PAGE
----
Latest Herald Column By SCOTT SAALMAN
Brynne called to tell me that my book, “Nose Hairs Gone Wild,” arrived from Amazon.
“You downloaded it?”
“No, it’s a real book.”
“That’s impossible,” I said.
“I have it.”
What part of “that’s impossible” did Brynne not understand? I explained, “There are no hard copies in existence that Amazon could’ve possibly sent you.”
“Well I have one at my house now.”
In 2012, I self-published my first collection of humor essays, “Nose Hairs Gone Wild.” I don’t mean to brag, but it sold out — all 200 copies! — two printings! Contrary to what you are probably imagining, I’m not writing this column aboard my yacht, comparing notes with my yacht guest John Grisham. Not even from my dinghy (I assume it’s OK to use this word in a family newspaper). Not even from my kayak (can’t afford one of those either), though my book sales have pushed me closer to buying that starter oar.
There was no way Brynne could’ve received a hard copy. First, Amazon would have had to order it from me. Second, there was no copy to provide.
A download was possible, though. “Nose Hairs” exists as an e-book, currently ranking #2,826,385 on Amazon’s best sellers list. I don’t know if there is a #2,826,386. I hope there is—for my ego’s sake. If so, it likely has some inane title like “Ear Hairs Gone Wild.” Talk about a terrible title.
“Seriously,” Brynne said. “It’s even a signed copy.”
“A what? A signed copy?”
Now, I was really confused. While 200 copies is an incredible amount of books to sell, I can pretty well recall all the names of my book buyers. I know for certain that I never signed a book for anyone named Brynne.
“Not Brynne. You signed the book I have for a Bob.”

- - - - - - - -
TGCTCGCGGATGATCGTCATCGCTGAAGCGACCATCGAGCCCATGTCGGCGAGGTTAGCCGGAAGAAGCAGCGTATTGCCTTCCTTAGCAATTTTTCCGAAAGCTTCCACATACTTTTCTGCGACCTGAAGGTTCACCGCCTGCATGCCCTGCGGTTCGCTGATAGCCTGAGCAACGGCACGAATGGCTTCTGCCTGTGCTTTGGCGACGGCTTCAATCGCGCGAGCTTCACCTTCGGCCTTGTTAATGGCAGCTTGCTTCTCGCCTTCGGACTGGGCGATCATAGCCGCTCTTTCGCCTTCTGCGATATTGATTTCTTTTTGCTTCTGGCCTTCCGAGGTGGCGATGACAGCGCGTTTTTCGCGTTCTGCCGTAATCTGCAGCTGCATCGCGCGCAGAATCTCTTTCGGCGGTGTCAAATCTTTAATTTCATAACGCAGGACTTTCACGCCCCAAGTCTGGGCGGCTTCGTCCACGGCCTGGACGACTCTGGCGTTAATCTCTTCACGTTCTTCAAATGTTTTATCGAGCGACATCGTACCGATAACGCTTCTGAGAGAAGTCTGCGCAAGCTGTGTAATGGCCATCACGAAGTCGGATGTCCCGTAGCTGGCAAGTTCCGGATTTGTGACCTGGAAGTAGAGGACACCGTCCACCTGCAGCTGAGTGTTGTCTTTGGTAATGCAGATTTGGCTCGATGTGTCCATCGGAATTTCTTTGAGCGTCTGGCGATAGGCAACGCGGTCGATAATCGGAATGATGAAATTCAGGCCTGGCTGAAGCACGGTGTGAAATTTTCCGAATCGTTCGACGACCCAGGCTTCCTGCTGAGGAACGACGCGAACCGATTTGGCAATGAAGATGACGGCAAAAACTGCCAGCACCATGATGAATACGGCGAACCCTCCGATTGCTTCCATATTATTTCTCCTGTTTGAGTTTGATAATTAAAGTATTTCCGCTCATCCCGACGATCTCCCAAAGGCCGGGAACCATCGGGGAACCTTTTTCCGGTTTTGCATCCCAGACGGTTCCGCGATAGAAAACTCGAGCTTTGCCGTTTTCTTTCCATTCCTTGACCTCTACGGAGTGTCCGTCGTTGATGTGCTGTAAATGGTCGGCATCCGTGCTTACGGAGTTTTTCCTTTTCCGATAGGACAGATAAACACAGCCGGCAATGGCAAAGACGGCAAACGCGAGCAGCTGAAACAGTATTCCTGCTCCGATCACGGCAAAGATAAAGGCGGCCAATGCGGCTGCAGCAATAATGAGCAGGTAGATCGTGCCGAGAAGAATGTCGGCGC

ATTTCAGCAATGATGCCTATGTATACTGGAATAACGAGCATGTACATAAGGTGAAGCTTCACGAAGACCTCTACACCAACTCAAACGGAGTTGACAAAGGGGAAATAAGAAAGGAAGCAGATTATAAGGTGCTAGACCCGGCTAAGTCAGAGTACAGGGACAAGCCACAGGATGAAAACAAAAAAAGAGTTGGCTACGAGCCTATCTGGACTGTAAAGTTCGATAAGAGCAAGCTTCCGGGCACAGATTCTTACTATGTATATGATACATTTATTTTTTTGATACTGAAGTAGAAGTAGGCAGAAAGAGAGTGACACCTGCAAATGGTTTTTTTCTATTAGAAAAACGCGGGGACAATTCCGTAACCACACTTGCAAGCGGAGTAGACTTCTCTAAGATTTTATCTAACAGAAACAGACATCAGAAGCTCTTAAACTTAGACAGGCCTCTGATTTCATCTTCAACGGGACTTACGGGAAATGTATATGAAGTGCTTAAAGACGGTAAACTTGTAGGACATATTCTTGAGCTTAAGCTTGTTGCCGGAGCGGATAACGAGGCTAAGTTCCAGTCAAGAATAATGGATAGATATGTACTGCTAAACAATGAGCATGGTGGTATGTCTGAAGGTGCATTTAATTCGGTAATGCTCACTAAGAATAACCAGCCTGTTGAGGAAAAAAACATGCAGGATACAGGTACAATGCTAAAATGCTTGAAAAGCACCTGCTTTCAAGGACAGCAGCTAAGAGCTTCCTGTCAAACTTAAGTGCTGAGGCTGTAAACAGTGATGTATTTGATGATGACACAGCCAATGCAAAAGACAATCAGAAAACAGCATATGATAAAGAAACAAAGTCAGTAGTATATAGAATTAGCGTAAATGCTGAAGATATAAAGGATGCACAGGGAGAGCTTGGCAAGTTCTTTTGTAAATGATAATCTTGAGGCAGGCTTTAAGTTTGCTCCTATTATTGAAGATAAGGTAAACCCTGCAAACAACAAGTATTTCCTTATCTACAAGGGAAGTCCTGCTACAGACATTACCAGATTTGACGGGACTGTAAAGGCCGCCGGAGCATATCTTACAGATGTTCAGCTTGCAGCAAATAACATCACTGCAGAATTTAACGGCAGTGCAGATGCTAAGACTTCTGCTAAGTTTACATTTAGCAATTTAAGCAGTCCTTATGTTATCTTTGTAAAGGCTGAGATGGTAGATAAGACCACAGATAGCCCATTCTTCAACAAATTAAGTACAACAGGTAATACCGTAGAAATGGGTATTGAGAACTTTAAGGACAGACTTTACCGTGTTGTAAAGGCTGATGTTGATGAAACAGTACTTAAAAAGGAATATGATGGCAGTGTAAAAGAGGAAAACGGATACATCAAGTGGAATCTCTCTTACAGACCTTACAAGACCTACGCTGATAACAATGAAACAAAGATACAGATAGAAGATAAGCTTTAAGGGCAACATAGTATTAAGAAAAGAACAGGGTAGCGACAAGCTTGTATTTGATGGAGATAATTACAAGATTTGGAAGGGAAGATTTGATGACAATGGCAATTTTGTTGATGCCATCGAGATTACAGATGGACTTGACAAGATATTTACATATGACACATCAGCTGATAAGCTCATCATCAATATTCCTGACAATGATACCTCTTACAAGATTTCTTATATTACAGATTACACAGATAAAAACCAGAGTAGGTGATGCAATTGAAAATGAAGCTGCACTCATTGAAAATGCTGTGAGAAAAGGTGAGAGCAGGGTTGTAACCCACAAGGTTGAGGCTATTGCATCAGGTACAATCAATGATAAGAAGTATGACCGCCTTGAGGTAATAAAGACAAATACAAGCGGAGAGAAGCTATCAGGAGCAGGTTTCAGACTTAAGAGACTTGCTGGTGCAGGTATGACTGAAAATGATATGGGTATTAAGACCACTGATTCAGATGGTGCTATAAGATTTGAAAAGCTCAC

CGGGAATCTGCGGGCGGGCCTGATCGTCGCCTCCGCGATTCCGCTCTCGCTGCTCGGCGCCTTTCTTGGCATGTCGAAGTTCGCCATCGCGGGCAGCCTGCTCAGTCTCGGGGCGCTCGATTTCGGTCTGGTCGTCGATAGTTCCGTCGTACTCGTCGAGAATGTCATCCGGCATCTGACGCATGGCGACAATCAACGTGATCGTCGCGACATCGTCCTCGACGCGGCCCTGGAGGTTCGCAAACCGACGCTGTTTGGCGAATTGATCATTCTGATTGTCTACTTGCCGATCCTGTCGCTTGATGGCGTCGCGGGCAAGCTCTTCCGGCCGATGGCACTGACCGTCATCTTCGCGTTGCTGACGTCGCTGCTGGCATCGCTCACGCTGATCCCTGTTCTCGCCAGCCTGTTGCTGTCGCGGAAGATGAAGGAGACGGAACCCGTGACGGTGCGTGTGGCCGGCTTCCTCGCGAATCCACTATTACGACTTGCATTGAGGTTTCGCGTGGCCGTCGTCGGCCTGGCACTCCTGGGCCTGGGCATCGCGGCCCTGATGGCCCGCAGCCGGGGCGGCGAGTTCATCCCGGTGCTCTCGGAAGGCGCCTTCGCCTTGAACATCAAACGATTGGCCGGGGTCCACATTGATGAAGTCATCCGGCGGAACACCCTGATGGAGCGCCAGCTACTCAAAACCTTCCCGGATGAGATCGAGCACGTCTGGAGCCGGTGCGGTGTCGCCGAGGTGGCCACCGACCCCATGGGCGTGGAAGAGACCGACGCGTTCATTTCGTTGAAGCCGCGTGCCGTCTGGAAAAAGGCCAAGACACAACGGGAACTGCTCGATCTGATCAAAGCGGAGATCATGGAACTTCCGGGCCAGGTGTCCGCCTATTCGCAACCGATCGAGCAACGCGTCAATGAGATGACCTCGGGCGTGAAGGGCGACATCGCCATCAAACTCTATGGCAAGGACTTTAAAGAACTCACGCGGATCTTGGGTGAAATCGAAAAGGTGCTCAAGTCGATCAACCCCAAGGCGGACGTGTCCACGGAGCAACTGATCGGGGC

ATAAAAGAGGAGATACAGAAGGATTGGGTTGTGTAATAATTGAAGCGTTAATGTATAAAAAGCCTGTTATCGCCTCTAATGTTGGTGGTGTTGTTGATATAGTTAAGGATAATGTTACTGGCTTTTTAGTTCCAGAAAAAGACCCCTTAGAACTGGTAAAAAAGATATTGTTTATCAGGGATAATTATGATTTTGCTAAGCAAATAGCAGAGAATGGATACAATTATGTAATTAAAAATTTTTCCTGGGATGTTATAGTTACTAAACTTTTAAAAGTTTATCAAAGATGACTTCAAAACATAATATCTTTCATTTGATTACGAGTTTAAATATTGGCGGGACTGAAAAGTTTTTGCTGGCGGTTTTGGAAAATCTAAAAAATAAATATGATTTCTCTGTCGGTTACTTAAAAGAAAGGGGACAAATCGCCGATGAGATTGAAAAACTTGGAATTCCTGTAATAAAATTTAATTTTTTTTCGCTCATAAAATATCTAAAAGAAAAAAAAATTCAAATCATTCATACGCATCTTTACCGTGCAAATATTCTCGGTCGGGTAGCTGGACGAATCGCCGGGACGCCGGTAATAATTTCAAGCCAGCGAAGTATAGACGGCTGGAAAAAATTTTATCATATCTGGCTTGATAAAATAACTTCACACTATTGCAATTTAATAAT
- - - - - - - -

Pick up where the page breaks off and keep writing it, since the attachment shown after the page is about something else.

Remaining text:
A Bob book for Brynne. I didn’t like where this was headed. I’m no Sherlock Holmes but maybe, just maybe, Brynne’s mysterious copy of “Nose Hairs Gone Wild” had been pre-owned. By. Someone. NAMED. BOB!
I tried to remember the Bobs who bought my book way back. Ego aside, I felt sorry for this Bob guy. Apparently times had been so tough on him that he had to resell my book on Amazon just to get by. By then, he probably had eaten his dog before finally having to let go of his cherished, signed Scott Saalman book.
“My buddy Bob” — that’s probably how I signed it. And I likely meant it, for I recall truly appreciating the $15 anyone paid to purchase it — I had a yacht to buy.
My buddy Bob.
The only potential Bob I could come up with was a former coworker, Bob Schneider. I’m pretty sure he bought “Nose Hairs.” But since then, he became a CEO so I don’t think he has been hurting bad enough to pawn my book.
“I’ll text a photo to you,” Brynne said.
Sure enough. Her picture showed a page inscribed with the following: “Thanks, Bob, for running my Swing Shift Kiss piece on your show! Cheers — Scott Saalman (2013)”
My heart sank.
Bob. As in Bob Edwards. As in Bob Edwards of National Public Radio fame. Bob hosted Morning Edition for 24 years before losing the job. He then joined Sirius/XM satellite radio for his own show, furthering his reputation as one of the top radio journalists/interviewers out there.
Bob was a huge hero of mine. A man of integrity and truth. He received almost every broadcasting award imaginable. He’s the reason I kept re-upping my annual subscription to Sirius/XM.